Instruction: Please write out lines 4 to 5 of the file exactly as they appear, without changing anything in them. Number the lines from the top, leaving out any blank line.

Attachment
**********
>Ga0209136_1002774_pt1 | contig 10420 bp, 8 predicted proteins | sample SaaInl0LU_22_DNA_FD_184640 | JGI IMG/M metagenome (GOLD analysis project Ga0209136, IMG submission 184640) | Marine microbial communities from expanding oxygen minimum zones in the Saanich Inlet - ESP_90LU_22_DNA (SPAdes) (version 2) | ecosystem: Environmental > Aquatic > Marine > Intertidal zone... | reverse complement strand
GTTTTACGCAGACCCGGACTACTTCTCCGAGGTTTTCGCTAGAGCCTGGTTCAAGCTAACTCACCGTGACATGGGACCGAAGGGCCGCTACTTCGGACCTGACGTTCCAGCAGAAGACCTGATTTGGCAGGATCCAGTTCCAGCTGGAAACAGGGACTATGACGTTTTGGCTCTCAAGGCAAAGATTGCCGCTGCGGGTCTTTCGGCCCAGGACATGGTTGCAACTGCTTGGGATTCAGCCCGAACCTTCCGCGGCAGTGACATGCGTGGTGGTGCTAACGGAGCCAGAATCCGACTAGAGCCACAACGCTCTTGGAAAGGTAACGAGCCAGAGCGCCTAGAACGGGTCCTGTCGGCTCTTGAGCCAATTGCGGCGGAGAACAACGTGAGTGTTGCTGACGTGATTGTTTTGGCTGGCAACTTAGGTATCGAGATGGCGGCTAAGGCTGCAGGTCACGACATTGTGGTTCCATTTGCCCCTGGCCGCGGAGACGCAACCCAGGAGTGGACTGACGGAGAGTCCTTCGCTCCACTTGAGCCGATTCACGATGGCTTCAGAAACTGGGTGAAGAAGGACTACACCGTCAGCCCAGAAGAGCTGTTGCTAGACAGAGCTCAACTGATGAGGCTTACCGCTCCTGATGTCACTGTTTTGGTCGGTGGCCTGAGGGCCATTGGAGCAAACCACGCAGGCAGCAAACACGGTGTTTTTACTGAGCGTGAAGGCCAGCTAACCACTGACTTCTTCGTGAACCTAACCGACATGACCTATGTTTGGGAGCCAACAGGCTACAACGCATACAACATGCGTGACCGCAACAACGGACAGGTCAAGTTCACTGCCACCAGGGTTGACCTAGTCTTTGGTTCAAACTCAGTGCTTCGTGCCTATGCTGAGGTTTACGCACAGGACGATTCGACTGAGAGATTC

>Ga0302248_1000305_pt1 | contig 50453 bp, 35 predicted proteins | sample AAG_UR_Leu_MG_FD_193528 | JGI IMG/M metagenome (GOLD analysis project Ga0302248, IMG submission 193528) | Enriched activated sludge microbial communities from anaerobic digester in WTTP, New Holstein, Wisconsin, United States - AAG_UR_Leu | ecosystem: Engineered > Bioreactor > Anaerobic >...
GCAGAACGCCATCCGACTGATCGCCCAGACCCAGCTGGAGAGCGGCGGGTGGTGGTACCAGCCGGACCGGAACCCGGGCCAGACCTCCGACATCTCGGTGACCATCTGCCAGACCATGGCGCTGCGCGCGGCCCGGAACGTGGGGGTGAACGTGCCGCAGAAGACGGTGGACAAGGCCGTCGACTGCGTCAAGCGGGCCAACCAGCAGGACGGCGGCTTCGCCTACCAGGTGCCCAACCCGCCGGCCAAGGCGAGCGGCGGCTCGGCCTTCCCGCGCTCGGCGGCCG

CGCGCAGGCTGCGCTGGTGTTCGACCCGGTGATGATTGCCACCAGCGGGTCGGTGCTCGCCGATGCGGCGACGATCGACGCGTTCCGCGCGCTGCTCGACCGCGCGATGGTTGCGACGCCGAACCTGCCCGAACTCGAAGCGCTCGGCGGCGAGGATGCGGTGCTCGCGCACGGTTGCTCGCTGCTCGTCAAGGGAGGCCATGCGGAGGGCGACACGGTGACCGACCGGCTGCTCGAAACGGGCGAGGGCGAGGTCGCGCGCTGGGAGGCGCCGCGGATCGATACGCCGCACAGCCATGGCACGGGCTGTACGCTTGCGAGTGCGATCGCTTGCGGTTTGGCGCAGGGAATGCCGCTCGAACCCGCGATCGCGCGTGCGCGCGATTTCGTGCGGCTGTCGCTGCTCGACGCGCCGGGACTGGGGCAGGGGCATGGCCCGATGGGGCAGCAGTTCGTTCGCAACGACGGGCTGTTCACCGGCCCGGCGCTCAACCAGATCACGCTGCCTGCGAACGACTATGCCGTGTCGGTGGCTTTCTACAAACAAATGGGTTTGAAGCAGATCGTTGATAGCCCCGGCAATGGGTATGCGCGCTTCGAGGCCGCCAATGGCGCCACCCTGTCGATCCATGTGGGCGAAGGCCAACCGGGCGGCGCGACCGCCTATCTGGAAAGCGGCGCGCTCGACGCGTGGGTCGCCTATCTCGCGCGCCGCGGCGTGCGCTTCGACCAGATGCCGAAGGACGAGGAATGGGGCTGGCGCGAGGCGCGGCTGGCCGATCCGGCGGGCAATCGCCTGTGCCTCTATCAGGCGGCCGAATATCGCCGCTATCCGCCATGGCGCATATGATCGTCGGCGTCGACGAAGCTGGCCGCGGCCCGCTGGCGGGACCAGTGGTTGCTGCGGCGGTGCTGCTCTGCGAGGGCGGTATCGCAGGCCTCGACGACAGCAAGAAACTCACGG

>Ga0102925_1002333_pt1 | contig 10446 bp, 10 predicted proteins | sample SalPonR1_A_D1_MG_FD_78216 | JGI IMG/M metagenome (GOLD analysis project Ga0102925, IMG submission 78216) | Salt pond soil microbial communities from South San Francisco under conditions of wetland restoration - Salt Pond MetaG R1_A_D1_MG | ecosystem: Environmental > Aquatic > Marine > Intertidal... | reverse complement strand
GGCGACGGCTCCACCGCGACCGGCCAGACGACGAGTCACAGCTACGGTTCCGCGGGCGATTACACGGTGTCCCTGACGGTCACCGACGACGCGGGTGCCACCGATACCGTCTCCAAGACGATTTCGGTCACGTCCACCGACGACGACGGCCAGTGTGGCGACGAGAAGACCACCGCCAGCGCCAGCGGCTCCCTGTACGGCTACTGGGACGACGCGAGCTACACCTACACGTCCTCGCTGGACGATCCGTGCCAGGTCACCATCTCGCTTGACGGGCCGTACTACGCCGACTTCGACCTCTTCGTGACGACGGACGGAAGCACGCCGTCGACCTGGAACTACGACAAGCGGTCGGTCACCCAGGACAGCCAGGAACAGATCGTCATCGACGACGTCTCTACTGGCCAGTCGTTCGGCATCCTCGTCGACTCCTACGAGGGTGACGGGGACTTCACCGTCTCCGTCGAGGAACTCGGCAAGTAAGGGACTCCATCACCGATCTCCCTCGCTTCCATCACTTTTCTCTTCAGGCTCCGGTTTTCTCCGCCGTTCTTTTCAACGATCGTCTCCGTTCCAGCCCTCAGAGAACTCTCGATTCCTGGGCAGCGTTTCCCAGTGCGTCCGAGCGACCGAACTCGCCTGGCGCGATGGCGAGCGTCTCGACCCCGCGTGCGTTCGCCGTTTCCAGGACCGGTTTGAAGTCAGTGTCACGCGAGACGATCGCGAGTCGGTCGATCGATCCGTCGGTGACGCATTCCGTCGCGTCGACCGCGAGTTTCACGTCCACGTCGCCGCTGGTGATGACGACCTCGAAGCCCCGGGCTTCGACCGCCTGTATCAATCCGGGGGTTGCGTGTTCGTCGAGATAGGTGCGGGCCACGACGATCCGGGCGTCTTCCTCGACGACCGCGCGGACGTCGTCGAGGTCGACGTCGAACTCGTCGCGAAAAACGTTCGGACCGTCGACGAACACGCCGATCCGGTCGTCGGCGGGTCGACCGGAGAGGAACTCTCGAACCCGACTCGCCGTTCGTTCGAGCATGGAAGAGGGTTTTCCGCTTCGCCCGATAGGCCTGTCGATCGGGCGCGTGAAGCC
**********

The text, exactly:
GCAGAACGCCATCCGACTGATCGCCCAGACCCAGCTGGAGAGCGGCGGGTGGTGGTACCAGCCGGACCGGAACCCGGGCCAGACCTCCGACATCTCGGTGACCATCTGCCAGACCATGGCGCTGCGCGCGGCCCGGAACGTGGGGGTGAACGTGCCGCAGAAGACGGTGGACAAGGCCGTCGACTGCGTCAAGCGGGCCAACCAGCAGGACGGCGGCTTCGCCTACCAGGTGCCCAACCCGCCGGCCAAGGCGAGCGGCGGCTCGGCCTTCCCGCGCTCGGCGGCCG

CGCGCAGGCTGCGCTGGTGTTCGACCCGGTGATGATTGCCACCAGCGGGTCGGTGCTCGCCGATGCGGCGACGATCGACGCGTTCCGCGCGCTGCTCGACCGCGCGATGGTTGCGACGCCGAACCTGCCCGAACTCGAAGCGCTCGGCGGCGAGGATGCGGTGCTCGCGCACGGTTGCTCGCTGCTCGTCAAGGGAGGCCATGCGGAGGGCGACACGGTGACCGACCGGCTGCTCGAAACGGGCGAGGGCGAGGTCGCGCGCTGGGAGGCGCCGCGGATCGATACGCCGCACAGCCATGGCACGGGCTGTACGCTTGCGAGTGCGATCGCTTGCGGTTTGGCGCAGGGAATGCCGCTCGAACCCGCGATCGCGCGTGCGCGCGATTTCGTGCGGCTGTCGCTGCTCGACGCGCCGGGACTGGGGCAGGGGCATGGCCCGATGGGGCAGCAGTTCGTTCGCAACGACGGGCTGTTCACCGGCCCGGCGCTCAACCAGATCACGCTGCCTGCGAACGACTATGCCGTGTCGGTGGCTTTCTACAAACAAATGGGTTTGAAGCAGATCGTTGATAGCCCCGGCAATGGGTATGCGCGCTTCGAGGCCGCCAATGGCGCCACCCTGTCGATCCATGTGGGCGAAGGCCAACCGGGCGGCGCGACCGCCTATCTGGAAAGCGGCGCGCTCGACGCGTGGGTCGCCTATCTCGCGCGCCGCGGCGTGCGCTTCGACCAGATGCCGAAGGACGAGGAATGGGGCTGGCGCGAGGCGCGGCTGGCCGATCCGGCGGGCAATCGCCTGTGCCTCTATCAGGCGGCCGAATATCGCCGCTATCCGCCATGGCGCATATGATCGTCGGCGTCGACGAAGCTGGCCGCGGCCCGCTGGCGGGACCAGTGGTTGCTGCGGCGGTGCTGCTCTGCGAGGGCGGTATCGCAGGCCTCGACGACAGCAAGAAACTCACGG